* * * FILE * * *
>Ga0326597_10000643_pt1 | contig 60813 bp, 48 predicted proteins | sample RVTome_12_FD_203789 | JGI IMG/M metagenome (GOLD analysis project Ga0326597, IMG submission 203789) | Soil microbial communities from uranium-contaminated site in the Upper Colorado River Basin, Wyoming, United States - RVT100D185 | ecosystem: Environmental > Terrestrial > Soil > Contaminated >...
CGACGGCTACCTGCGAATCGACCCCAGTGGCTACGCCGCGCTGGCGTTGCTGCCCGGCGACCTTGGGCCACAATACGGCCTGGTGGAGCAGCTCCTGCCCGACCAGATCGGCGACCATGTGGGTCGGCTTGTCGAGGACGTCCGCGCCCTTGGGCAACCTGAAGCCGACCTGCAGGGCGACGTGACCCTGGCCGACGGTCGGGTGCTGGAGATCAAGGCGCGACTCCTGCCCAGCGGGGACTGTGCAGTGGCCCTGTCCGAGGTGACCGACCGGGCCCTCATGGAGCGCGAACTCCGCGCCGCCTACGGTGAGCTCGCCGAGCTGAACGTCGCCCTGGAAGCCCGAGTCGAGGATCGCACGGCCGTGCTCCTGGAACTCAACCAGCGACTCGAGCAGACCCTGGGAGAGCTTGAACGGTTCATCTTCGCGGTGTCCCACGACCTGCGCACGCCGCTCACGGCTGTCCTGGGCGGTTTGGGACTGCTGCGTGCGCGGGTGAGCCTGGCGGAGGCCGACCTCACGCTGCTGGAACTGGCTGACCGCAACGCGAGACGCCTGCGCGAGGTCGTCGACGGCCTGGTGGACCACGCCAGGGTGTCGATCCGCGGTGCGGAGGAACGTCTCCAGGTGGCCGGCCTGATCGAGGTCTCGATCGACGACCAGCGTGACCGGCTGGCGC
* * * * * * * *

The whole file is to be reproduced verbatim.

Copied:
>Ga0326597_10000643_pt1 | contig 60813 bp, 48 predicted proteins | sample RVTome_12_FD_203789 | JGI IMG/M metagenome (GOLD analysis project Ga0326597, IMG submission 203789) | Soil microbial communities from uranium-contaminated site in the Upper Colorado River Basin, Wyoming, United States - RVT100D185 | ecosystem: Environmental > Terrestrial > Soil > Contaminated >...
CGACGGCTACCTGCGAATCGACCCCAGTGGCTACGCCGCGCTGGCGTTGCTGCCCGGCGACCTTGGGCCACAATACGGCCTGGTGGAGCAGCTCCTGCCCGACCAGATCGGCGACCATGTGGGTCGGCTTGTCGAGGACGTCCGCGCCCTTGGGCAACCTGAAGCCGACCTGCAGGGCGACGTGACCCTGGCCGACGGTCGGGTGCTGGAGATCAAGGCGCGACTCCTGCCCAGCGGGGACTGTGCAGTGGCCCTGTCCGAGGTGACCGACCGGGCCCTCATGGAGCGCGAACTCCGCGCCGCCTACGGTGAGCTCGCCGAGCTGAACGTCGCCCTGGAAGCCCGAGTCGAGGATCGCACGGCCGTGCTCCTGGAACTCAACCAGCGACTCGAGCAGACCCTGGGAGAGCTTGAACGGTTCATCTTCGCGGTGTCCCACGACCTGCGCACGCCGCTCACGGCTGTCCTGGGCGGTTTGGGACTGCTGCGTGCGCGGGTGAGCCTGGCGGAGGCCGACCTCACGCTGCTGGAACTGGCTGACCGCAACGCGAGACGCCTGCGCGAGGTCGTCGACGGCCTGGTGGACCACGCCAGGGTGTCGATCCGCGGTGCGGAGGAACGTCTCCAGGTGGCCGGCCTGATCGAGGTCTCGATCGACGACCAGCGTGACCGGCTGGCGC